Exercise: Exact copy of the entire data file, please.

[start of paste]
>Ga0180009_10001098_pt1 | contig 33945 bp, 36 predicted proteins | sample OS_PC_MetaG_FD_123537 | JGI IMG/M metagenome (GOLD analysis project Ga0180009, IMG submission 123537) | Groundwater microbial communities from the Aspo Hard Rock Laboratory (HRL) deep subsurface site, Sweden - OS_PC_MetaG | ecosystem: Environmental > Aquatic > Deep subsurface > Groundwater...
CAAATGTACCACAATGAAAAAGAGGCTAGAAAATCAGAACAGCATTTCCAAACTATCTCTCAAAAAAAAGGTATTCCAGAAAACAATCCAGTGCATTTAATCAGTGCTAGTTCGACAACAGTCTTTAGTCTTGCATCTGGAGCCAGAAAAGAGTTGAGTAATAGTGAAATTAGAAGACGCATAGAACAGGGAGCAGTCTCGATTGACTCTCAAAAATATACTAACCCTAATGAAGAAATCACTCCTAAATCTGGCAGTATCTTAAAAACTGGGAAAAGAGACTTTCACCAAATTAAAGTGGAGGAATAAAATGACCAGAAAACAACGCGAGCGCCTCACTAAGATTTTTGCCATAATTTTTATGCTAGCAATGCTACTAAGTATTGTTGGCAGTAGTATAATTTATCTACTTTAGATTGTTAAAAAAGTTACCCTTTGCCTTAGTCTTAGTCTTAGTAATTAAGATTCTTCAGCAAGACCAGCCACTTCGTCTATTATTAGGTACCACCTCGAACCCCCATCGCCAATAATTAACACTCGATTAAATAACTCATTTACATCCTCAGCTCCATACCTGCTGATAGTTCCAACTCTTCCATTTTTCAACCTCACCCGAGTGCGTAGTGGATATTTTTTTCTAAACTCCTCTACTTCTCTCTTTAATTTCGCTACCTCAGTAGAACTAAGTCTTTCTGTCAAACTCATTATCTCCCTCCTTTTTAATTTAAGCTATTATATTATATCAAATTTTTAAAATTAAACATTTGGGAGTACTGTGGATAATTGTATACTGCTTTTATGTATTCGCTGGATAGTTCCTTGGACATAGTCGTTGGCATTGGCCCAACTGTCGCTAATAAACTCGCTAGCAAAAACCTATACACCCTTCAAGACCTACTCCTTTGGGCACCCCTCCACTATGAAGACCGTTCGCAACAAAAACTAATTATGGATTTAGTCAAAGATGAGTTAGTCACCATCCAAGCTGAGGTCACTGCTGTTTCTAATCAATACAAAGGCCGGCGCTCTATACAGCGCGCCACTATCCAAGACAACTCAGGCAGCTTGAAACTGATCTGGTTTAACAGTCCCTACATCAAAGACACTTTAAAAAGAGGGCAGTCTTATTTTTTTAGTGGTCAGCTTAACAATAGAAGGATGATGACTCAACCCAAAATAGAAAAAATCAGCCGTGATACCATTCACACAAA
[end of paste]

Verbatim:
>Ga0180009_10001098_pt1 | contig 33945 bp, 36 predicted proteins | sample OS_PC_MetaG_FD_123537 | JGI IMG/M metagenome (GOLD analysis project Ga0180009, IMG submission 123537) | Groundwater microbial communities from the Aspo Hard Rock Laboratory (HRL) deep subsurface site, Sweden - OS_PC_MetaG | ecosystem: Environmental > Aquatic > Deep subsurface > Groundwater...
CAAATGTACCACAATGAAAAAGAGGCTAGAAAATCAGAACAGCATTTCCAAACTATCTCTCAAAAAAAAGGTATTCCAGAAAACAATCCAGTGCATTTAATCAGTGCTAGTTCGACAACAGTCTTTAGTCTTGCATCTGGAGCCAGAAAAGAGTTGAGTAATAGTGAAATTAGAAGACGCATAGAACAGGGAGCAGTCTCGATTGACTCTCAAAAATATACTAACCCTAATGAAGAAATCACTCCTAAATCTGGCAGTATCTTAAAAACTGGGAAAAGAGACTTTCACCAAATTAAAGTGGAGGAATAAAATGACCAGAAAACAACGCGAGCGCCTCACTAAGATTTTTGCCATAATTTTTATGCTAGCAATGCTACTAAGTATTGTTGGCAGTAGTATAATTTATCTACTTTAGATTGTTAAAAAAGTTACCCTTTGCCTTAGTCTTAGTCTTAGTAATTAAGATTCTTCAGCAAGACCAGCCACTTCGTCTATTATTAGGTACCACCTCGAACCCCCATCGCCAATAATTAACACTCGATTAAATAACTCATTTACATCCTCAGCTCCATACCTGCTGATAGTTCCAACTCTTCCATTTTTCAACCTCACCCGAGTGCGTAGTGGATATTTTTTTCTAAACTCCTCTACTTCTCTCTTTAATTTCGCTACCTCAGTAGAACTAAGTCTTTCTGTCAAACTCATTATCTCCCTCCTTTTTAATTTAAGCTATTATATTATATCAAATTTTTAAAATTAAACATTTGGGAGTACTGTGGATAATTGTATACTGCTTTTATGTATTCGCTGGATAGTTCCTTGGACATAGTCGTTGGCATTGGCCCAACTGTCGCTAATAAACTCGCTAGCAAAAACCTATACACCCTTCAAGACCTACTCCTTTGGGCACCCCTCCACTATGAAGACCGTTCGCAACAAAAACTAATTATGGATTTAGTCAAAGATGAGTTAGTCACCATCCAAGCTGAGGTCACTGCTGTTTCTAATCAATACAAAGGCCGGCGCTCTATACAGCGCGCCACTATCCAAGACAACTCAGGCAGCTTGAAACTGATCTGGTTTAACAGTCCCTACATCAAAGACACTTTAAAAAGAGGGCAGTCTTATTTTTTTAGTGGTCAGCTTAACAATAGAAGGATGATGACTCAACCCAAAATAGAAAAAATCAGCCGTGATACCATTCACACAAA